Lemony grain salad: An easy, healthy BBQ side dish

One of the many reasons I love summer: the laid-back, no-frills approach to summer entertaining. BBQs are the quintessential summer party, and for good reason: Guests bring whatever side or dessert they can throw together (or pick up from the store on the way over). You can grill just about anything. And summer BBQs give ample opportunities for a gal like me to practice making a signature healthy side dish like this lemony grain salad.

This lemony grain salad is an easy, healthy side dish to bring to a BBQ this summer! can also be made gluten-free. Ten Thousand Hour Mama

First off, I bring some version of this lemony grain salad to just about every BBQ and potluck we go to in the summer. (Sorry, guys, I hope you haven’t gotten tired of it yet!) I do it because it’s delicious and friends usually end up asking me how to make it—and because this easy, healthy, vegetarian BBQ side dish is so forgiving. 

You don’t have cucumbers? No worries, throw in some radishes—or whatever you have in the vegetable drawer! You like your dressing on the sweeter side? Go you! Add some honey. You’re gluten-free? No prob, use quinoa for the grain base!

Because this recipe is so flexible, I don’t usually follow a recipe—but the last time I made it, I actually measured ingredients instead of eyeballing it. So I am super excited to share my bona fide recipe for lemony grain salad.

This lemony grain salad is an easy, healthy side dish to bring to a BBQ this summer! can also be made gluten-free. Ten Thousand Hour Mama Read more

Meals for new moms: Bring just what they need (& want!)

Everything you need to make delicious meals for new moms - Ten Thousand Hour Mama

When each of my girls was born, the steady delivery of meals was an enormous help. I couldn’t figure out how to breastfeed, much less feed myself, so the food friends brought nourished me in a way I deeply needed. In addition, their visits proved to be a much-appreciated and reliable contact with the regular adult world whose primary concern was not how many wet diapers the baby has had today. So if you’re considering making meals for new moms, I say to you: DO IT.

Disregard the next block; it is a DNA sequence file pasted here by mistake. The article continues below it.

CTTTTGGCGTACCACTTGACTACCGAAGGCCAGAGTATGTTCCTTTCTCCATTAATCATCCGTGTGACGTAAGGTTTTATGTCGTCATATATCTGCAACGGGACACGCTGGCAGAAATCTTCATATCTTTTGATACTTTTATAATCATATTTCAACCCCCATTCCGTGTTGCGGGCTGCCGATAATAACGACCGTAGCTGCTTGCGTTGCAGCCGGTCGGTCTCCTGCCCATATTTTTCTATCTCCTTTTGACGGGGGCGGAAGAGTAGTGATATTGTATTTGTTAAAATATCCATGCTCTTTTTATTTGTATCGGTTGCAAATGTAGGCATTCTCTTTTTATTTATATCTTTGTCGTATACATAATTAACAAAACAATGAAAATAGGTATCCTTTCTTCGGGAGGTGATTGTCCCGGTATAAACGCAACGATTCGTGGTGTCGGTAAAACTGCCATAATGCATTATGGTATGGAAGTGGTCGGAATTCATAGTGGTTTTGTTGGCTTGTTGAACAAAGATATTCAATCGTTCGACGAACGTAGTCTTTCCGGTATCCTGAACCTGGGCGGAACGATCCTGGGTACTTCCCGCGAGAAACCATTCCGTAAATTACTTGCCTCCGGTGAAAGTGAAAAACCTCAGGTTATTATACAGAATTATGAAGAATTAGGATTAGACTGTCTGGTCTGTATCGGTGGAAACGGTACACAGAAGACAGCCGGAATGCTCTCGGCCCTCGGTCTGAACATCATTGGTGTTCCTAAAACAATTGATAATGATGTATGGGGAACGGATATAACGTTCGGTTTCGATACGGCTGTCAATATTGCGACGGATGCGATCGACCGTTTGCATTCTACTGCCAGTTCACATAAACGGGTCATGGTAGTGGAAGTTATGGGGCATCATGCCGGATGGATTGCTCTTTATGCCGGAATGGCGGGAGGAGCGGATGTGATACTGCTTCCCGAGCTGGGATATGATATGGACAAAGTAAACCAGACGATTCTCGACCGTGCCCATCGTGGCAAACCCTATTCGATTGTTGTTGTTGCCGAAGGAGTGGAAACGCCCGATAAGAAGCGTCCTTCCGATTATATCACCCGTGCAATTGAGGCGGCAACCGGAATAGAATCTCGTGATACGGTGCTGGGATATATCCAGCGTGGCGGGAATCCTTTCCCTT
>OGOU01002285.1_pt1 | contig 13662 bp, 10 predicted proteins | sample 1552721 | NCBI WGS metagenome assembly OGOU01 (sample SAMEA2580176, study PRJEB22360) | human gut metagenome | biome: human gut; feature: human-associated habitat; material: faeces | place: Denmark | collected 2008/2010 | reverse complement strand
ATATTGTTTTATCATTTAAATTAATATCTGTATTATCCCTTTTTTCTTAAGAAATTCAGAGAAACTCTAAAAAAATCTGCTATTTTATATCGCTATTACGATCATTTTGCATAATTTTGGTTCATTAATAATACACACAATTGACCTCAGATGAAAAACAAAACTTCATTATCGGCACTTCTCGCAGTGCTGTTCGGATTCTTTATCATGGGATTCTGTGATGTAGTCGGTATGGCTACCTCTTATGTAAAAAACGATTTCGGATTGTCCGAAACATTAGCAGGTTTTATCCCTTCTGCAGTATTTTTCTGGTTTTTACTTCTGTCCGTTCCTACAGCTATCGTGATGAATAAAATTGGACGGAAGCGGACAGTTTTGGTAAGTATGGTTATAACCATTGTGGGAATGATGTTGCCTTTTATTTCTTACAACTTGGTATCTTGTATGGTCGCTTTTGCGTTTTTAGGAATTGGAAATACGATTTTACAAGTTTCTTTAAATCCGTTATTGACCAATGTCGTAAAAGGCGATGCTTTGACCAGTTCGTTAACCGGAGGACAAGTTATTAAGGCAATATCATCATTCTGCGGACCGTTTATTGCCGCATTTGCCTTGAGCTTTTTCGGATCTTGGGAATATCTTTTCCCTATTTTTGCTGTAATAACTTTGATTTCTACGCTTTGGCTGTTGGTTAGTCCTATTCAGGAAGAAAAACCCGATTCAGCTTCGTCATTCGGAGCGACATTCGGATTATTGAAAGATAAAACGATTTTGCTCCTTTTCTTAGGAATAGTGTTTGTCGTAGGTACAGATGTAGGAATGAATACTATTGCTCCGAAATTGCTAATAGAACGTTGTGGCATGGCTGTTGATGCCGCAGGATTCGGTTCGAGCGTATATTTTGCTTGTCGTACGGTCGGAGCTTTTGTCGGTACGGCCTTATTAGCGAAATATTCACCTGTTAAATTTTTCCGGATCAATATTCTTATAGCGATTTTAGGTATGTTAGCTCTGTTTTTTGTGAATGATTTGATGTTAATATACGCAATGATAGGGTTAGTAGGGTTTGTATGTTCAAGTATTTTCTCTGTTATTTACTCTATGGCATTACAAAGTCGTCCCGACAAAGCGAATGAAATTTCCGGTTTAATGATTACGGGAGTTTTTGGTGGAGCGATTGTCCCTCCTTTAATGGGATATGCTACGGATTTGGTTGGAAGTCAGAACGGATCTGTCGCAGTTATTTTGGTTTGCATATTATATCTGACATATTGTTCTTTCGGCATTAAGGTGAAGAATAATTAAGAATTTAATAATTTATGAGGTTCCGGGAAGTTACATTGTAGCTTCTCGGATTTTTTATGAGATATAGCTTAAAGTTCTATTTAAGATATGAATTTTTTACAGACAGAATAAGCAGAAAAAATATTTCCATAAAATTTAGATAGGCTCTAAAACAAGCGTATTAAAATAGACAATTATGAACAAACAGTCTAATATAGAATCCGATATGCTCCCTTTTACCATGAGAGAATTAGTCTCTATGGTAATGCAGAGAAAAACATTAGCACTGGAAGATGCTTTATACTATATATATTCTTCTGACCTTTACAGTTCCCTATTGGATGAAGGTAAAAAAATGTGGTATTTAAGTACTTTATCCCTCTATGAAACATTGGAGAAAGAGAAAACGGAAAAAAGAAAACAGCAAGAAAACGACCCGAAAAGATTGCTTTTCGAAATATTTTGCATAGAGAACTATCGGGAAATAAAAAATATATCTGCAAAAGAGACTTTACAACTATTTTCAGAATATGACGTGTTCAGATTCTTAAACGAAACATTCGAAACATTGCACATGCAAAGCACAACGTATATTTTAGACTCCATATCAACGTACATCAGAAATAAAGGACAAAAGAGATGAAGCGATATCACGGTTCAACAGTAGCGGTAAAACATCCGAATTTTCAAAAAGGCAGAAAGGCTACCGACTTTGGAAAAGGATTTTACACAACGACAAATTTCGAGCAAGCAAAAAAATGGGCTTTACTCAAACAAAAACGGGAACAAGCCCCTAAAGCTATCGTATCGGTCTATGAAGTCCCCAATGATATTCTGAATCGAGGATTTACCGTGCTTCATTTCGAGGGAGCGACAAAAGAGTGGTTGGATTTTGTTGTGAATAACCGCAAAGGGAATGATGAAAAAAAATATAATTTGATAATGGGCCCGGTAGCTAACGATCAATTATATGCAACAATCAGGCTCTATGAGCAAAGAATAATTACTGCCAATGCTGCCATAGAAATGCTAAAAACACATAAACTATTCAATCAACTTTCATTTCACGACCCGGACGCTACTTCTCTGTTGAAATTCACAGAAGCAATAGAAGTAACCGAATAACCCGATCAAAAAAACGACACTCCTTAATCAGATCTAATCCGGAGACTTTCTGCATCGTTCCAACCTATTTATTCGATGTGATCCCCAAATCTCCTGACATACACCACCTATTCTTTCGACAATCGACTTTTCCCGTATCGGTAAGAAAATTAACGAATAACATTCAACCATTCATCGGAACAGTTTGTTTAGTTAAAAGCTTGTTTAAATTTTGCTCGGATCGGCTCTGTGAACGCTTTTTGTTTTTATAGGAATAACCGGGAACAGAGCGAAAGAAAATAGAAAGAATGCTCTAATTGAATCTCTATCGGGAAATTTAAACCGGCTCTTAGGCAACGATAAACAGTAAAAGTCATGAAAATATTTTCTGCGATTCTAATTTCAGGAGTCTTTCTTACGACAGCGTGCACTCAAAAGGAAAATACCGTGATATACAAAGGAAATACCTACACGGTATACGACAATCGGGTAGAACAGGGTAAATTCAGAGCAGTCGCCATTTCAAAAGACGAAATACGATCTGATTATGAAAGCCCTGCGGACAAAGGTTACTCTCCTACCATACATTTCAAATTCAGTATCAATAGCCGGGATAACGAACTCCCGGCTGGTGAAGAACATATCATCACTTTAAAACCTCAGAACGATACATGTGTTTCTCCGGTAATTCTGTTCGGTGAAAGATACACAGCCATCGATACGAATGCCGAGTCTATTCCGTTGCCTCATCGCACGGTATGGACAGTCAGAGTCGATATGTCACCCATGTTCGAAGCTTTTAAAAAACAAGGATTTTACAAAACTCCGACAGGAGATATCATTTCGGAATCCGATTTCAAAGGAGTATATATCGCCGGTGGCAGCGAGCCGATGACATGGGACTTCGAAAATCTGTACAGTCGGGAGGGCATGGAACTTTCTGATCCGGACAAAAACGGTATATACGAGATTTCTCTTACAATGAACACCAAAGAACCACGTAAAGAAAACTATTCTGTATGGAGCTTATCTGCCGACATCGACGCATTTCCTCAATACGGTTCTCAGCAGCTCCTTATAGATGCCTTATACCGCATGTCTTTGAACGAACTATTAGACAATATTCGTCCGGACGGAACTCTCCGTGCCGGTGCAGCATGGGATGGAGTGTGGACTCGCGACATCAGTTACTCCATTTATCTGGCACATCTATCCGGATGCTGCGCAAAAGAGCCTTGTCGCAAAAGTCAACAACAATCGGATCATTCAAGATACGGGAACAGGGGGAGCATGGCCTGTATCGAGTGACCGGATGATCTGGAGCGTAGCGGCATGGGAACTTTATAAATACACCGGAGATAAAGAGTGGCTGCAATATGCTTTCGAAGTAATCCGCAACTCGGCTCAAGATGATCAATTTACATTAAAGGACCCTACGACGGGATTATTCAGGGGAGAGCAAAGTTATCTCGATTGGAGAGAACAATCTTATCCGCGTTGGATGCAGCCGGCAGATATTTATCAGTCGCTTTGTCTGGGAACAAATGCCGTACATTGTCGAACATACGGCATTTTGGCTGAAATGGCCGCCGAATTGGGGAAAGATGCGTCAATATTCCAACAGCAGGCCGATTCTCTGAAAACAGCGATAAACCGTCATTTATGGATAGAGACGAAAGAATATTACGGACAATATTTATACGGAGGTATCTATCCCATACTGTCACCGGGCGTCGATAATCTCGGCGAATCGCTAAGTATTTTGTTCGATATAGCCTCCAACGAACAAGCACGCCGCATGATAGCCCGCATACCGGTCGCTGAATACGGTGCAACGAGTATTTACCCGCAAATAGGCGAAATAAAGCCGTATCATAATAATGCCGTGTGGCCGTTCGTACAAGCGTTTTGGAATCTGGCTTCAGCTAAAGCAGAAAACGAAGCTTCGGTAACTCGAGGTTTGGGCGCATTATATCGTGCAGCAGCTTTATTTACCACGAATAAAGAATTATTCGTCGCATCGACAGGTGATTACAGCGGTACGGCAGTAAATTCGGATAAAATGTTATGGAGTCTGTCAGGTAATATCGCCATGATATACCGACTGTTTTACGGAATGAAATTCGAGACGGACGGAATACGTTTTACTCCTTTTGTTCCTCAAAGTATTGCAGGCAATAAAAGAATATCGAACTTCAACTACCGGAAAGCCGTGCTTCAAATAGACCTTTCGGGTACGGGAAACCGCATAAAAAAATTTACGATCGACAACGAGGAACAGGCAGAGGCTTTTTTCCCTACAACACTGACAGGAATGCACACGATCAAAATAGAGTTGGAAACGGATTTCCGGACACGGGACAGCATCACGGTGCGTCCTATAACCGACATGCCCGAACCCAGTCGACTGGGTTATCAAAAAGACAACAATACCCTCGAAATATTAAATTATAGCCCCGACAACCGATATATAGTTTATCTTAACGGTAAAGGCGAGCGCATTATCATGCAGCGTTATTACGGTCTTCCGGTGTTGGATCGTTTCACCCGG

Since my big girls are no longer babies, I’ve had the opportunity to pay everyone’s kindness forward. I’ve brought quite a few meals for new moms and their families, and in the process I’ve learned a lot about what to do—and what not to do—when delivering meals to new moms.

So if you’ve signed up for a meal train, YOU ARE AWESOME. Know that by making a meal (or bringing takeout—that’s totally not cheating!), you are showing this new mama that she is loved, supported, cared for—and that her village will help lift her up as she undertakes the most monumental change of her life.

She is a new mom, and you are helping her become the best mother she can be.

(And that’s a big deal.)

If you’re not quite sure what to bring or what to do, though, you’ve come to the right place. When it comes to making meals for new moms, I share these 12 tips to help you make life easier for the family more focused on umbilical cord scabs than dinnertime.  Read more

Learning to feed myself—again

One late night when I was in college, my roommate Cedar walked into the kitchen and found me eating cold refried beans out of the can.

He was mortified. I was mortified.

“At least heat them up,” he said. Oh, the shame.

I had a few semi-legit explanations for my sorry excuse for a meal. I was operating on an average of five hours of sleep a night, was the editor-in-chief of the journalism school’s magazine, tutored other college students 20 hours a week and maintained a 4.0 GPA. Cooking was not exactly at the top of my priorities.

The truth is, though, when things get tough on the home front, I’m terrible at that most basic skill: feeding myself. Worse, I have a very fast metabolism and burn through food like a hummingbird. I’m also the world’s most indecisive person if I haven’t eaten in a while.